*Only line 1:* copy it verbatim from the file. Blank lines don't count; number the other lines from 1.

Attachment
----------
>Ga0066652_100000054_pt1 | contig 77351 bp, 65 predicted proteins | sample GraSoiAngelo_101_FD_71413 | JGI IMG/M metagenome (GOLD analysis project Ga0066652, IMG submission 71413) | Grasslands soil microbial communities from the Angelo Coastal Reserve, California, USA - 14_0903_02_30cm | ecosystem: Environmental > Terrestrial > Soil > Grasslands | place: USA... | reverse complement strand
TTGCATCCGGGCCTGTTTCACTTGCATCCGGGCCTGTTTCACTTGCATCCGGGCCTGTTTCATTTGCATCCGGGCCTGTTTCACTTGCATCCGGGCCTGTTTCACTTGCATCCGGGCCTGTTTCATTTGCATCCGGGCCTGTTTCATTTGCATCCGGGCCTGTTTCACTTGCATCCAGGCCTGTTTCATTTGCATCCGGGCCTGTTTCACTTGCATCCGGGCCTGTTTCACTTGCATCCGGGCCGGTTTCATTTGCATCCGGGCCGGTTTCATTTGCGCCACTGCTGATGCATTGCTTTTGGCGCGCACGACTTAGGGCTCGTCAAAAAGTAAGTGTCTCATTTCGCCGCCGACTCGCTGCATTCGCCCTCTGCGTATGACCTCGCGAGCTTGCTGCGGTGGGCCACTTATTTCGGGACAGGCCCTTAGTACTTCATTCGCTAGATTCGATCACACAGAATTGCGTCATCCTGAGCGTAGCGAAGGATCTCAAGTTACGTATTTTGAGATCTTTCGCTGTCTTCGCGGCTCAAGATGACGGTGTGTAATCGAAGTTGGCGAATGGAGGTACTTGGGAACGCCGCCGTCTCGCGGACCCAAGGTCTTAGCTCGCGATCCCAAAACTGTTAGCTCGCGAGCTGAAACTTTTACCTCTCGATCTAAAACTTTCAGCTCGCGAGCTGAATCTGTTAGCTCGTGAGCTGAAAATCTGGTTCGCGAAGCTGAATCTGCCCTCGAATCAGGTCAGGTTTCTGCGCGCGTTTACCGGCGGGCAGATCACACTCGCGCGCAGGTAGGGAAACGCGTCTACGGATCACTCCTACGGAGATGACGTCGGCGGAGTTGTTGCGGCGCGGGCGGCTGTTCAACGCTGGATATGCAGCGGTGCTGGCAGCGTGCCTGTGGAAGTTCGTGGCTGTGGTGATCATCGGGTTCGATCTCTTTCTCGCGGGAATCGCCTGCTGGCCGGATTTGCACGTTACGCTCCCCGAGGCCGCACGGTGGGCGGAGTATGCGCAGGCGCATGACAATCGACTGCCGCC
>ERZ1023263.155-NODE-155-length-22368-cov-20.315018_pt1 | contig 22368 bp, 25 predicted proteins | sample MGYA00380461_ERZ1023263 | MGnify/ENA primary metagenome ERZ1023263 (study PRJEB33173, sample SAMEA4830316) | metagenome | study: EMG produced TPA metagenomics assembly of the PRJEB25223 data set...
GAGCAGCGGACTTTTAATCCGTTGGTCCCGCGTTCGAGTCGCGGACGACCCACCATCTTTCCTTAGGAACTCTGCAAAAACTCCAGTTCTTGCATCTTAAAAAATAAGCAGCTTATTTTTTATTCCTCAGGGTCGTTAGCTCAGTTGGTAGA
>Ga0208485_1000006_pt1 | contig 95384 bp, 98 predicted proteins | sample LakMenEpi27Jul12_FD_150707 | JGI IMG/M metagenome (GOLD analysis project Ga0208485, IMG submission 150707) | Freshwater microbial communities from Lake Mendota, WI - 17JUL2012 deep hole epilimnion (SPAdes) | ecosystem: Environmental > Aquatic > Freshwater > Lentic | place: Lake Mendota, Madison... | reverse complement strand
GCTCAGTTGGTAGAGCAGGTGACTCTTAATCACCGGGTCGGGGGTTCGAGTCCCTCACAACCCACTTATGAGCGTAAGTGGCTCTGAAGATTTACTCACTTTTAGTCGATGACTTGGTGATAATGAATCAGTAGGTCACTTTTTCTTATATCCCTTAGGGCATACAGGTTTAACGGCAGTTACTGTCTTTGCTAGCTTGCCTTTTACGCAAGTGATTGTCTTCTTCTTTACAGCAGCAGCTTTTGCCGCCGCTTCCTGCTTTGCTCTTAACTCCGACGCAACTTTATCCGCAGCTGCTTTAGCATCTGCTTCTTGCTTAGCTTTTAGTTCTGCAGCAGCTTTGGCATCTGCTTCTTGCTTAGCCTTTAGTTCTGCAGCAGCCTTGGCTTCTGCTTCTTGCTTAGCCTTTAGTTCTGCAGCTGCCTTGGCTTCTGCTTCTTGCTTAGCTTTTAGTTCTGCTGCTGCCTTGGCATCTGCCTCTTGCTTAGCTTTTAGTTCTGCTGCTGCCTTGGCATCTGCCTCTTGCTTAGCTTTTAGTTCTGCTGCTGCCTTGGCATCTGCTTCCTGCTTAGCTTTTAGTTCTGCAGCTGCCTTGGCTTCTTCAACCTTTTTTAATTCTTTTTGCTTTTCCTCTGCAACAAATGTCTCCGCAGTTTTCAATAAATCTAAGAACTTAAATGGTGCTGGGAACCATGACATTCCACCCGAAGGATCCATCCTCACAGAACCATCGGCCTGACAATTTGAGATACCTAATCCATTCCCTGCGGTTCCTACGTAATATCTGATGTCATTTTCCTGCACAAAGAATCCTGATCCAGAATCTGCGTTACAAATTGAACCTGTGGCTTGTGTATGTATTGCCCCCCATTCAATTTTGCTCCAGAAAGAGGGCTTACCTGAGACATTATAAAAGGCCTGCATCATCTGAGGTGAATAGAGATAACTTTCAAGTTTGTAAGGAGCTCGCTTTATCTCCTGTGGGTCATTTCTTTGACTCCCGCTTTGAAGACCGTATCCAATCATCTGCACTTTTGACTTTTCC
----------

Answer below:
>Ga0066652_100000054_pt1 | contig 77351 bp, 65 predicted proteins | sample GraSoiAngelo_101_FD_71413 | JGI IMG/M metagenome (GOLD analysis project Ga0066652, IMG submission 71413) | Grasslands soil microbial communities from the Angelo Coastal Reserve, California, USA - 14_0903_02_30cm | ecosystem: Environmental > Terrestrial > Soil > Grasslands | place: USA... | reverse complement strand